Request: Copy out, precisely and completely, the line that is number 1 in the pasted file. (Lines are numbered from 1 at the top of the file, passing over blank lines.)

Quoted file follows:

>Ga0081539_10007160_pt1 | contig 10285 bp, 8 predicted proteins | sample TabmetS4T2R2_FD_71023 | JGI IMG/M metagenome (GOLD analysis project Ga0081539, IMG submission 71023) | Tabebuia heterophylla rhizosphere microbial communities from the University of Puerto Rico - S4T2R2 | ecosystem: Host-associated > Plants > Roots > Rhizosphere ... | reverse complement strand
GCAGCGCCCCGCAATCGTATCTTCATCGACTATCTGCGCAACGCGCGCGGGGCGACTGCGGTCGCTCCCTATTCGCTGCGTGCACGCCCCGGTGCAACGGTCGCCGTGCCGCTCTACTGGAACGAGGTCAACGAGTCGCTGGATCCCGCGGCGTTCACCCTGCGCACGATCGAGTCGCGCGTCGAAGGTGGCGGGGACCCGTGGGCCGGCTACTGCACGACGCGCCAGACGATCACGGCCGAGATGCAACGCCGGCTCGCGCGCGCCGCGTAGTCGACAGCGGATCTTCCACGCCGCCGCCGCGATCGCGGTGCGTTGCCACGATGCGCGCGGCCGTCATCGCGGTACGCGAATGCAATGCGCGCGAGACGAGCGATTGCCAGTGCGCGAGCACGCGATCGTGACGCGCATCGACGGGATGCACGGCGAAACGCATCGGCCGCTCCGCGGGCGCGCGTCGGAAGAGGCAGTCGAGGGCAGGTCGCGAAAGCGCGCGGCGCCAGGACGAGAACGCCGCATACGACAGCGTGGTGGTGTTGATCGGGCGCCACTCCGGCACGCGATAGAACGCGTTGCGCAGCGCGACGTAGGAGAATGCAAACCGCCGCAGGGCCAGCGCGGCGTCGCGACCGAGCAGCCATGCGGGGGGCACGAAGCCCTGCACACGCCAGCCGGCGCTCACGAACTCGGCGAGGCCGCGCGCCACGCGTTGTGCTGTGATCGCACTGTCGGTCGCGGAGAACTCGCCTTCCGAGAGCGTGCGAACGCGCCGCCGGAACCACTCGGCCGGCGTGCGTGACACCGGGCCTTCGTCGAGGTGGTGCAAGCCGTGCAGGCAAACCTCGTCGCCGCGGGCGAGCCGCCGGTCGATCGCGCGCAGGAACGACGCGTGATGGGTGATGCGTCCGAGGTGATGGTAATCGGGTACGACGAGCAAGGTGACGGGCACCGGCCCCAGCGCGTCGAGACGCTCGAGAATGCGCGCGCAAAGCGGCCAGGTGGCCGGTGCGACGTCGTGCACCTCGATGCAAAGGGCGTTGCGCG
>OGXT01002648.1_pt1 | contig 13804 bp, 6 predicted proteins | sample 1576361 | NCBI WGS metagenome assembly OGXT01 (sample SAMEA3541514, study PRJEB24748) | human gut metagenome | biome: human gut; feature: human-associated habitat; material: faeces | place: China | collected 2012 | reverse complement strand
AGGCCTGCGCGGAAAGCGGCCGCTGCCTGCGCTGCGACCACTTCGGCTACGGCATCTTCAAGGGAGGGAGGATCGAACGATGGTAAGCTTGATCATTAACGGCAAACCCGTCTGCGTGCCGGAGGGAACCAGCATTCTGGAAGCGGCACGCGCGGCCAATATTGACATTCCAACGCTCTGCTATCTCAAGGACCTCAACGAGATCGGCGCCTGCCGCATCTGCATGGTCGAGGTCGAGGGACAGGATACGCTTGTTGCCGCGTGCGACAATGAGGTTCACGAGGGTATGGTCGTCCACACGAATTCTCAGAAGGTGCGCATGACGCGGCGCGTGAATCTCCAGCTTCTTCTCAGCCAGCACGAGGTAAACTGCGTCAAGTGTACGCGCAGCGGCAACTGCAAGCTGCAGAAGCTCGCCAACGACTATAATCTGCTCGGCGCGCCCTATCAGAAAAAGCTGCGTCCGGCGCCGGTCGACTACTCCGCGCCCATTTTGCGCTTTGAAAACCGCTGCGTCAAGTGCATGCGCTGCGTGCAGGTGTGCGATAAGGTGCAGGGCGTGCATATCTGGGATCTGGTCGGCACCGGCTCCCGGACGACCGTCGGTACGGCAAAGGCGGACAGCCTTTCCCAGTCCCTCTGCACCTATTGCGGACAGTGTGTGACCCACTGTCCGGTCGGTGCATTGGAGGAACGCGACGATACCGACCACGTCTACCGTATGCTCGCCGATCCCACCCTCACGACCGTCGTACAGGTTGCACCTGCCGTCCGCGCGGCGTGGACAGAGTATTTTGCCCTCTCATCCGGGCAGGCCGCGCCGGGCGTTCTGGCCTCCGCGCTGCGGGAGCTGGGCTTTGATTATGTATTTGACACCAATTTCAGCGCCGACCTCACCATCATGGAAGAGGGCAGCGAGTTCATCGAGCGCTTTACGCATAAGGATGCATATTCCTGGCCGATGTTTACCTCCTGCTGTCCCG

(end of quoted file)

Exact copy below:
>Ga0081539_10007160_pt1 | contig 10285 bp, 8 predicted proteins | sample TabmetS4T2R2_FD_71023 | JGI IMG/M metagenome (GOLD analysis project Ga0081539, IMG submission 71023) | Tabebuia heterophylla rhizosphere microbial communities from the University of Puerto Rico - S4T2R2 | ecosystem: Host-associated > Plants > Roots > Rhizosphere ... | reverse complement strand